How Russians Deal with the Cold

Surviving a Russian winter

Bit nippy out


How Russians Deal with the Cold

In a country where the temperature can sometimes drop even lower than -50 degrees Celsius in winter, you'd expect the natives know something about how to deal with this face-numbing level of coldness. For a start, they can give you a rough idea of the temperature by gauging certain factors; if the mucous in your nose has started to freeze (an odd but not unpleasant feeling), it must be around -20C. If the water in your eyes starts to freeze (most uncomfortable), the temperature has hit somewhere near the -30C mark.

Most foreigners will be kindly warned that below -25C it is inadvisable to spend more than 20 minutes outside. It is also wise to breathe through your nose not your mouth, as the nose warms up the air before it gets any further into your body. Breathing solely through your mouth runs the risk of your lungs freezing and then possibly collapsing. Not a very nice prospect. In fact, people who are indigenous to the region show two main facial features that are meant to combat the cold climate. One is that they have relatively small eyes, which is supposed to help against snow-blindness, and the other is that they have large noses. A larger nose means that air entering into it spends a longer time there, hence more time to get warmed up.

Unlike many other countries in Europe, Russia doesn't tend to spread salt on the roads. Instead, they will normally put down sand. The reason being that salt water freezes at about -4C, so when the average winter temperature is -15C, using salt would be pointless. Changing car tires to studded ones also ensures a really solid grip on the ice.

Getting around on foot can also be tricky. When the paths are covered in sheet ice, it’s very difficult not to turn a casual walk into what looks some bizarre dance that ends up with you flat on your backside. So why is it that you never see Russians slipping and ending up on the floor? It’s not that they have special shoes with spikes or grips, it’s because nearly every Russian knows how to either ice-skate and/or ski. Once you have these skills, you develop a different sense of balance that helps to compensate for walking on ice. After a few weeks in these conditions, it is possible to learn this sense, but only after a succession of embarrassing falls.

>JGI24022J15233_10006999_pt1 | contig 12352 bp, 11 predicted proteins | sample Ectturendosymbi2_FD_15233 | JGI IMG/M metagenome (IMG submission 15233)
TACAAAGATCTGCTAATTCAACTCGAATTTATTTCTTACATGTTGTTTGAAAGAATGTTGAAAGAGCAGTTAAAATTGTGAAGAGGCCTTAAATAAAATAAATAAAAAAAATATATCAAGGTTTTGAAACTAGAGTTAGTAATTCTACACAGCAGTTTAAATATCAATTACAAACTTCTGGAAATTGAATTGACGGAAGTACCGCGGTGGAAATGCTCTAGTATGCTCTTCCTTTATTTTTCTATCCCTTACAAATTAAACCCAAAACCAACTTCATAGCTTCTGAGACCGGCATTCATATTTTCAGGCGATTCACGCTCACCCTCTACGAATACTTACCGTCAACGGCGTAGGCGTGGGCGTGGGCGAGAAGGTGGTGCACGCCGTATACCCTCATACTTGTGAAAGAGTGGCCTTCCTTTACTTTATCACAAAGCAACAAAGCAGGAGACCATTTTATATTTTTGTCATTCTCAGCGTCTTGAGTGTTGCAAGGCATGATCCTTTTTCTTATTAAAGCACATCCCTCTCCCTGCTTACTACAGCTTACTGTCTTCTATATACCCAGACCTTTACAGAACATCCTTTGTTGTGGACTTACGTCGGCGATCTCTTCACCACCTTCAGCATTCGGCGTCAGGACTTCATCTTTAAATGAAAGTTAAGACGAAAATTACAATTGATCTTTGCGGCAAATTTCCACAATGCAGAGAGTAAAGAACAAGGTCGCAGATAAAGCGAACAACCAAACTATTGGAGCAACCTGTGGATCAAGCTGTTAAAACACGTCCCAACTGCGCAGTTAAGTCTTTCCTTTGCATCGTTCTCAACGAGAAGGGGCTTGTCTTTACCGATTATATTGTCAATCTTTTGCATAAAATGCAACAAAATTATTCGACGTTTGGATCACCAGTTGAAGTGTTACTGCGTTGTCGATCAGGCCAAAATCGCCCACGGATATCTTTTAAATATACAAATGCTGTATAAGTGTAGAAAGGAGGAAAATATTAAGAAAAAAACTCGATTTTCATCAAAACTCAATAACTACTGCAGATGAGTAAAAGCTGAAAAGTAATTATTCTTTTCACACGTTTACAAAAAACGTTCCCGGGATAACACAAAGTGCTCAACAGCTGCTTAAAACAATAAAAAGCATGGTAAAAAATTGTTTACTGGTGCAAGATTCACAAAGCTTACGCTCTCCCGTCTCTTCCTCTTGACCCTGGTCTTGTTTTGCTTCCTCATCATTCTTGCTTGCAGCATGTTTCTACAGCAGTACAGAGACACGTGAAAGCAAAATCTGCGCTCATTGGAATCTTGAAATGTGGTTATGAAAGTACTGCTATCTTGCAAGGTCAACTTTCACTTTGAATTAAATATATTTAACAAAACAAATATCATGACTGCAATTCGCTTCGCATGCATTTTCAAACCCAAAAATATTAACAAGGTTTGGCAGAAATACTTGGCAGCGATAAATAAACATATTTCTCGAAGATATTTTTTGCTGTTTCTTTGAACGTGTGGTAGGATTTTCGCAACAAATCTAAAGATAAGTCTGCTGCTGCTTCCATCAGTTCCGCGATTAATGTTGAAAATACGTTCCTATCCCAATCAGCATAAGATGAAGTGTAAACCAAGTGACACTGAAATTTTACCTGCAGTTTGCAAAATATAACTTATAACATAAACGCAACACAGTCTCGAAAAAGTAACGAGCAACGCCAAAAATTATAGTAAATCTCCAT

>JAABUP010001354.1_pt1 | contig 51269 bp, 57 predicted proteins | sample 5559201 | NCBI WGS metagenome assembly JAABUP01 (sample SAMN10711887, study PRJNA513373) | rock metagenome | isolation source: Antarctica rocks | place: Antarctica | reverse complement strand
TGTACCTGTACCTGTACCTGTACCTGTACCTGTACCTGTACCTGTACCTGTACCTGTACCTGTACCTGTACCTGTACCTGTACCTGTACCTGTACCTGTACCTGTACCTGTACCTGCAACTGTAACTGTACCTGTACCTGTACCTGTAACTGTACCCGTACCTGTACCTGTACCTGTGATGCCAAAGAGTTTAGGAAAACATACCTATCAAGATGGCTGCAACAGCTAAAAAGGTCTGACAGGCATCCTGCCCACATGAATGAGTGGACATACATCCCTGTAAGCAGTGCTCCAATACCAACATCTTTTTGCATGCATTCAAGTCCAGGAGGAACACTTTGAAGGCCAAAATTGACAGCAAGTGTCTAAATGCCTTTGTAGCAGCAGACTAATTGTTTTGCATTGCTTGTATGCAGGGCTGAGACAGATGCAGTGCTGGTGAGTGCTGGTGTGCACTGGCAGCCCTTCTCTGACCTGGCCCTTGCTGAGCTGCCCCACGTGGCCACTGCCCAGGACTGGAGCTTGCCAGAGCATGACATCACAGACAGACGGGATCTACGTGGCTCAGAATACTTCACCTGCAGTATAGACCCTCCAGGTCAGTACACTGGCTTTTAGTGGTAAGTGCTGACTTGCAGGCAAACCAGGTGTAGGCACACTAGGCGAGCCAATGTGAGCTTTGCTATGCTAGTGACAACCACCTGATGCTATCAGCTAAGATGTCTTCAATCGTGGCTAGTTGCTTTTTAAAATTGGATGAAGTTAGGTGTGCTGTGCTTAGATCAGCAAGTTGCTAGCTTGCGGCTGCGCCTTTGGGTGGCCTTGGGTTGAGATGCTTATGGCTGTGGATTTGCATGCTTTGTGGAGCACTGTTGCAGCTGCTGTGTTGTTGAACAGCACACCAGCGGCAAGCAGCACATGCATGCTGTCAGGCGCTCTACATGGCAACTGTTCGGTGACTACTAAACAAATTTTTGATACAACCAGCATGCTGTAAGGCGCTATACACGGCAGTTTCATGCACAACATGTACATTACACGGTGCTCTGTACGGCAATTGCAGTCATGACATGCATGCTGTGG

If you can’t be bothered to walk, then why not ski? Cross-country skiing is not just a sport, it’s a way of getting down to the shops or visiting your granny. It’s a lot harder than it looks to get the hang of, but once you’ve cracked it, you can get up to 15 mph if you really push yourself. It is also possible to go uphill by pointing the skis outward and waddling like a duck, but it’s hard work.

And then there's what to wear. Most Russians will initially put on some kind of one-piece undergarment similar to long-johns. This is usually followed by woollen tops and heavy cotton trousers. Whether you agree with it or not, fur is commonly worn, both for fashion and warmth, with reindeer hide being considered the best for snugness. A popular choice of footwear among the older generation are valenki. These are boots made of sheep wool and look very warm but also slightly comical.

Last but not least is the big, squarish hat that everyone associates with Russia. A fur or sheepskin affair with big flaps to cover the ears. Yes, Russians do wear these and they are actually quite common, and with good reason, they are really cosy and warm!

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How Russians Deal with the Cold
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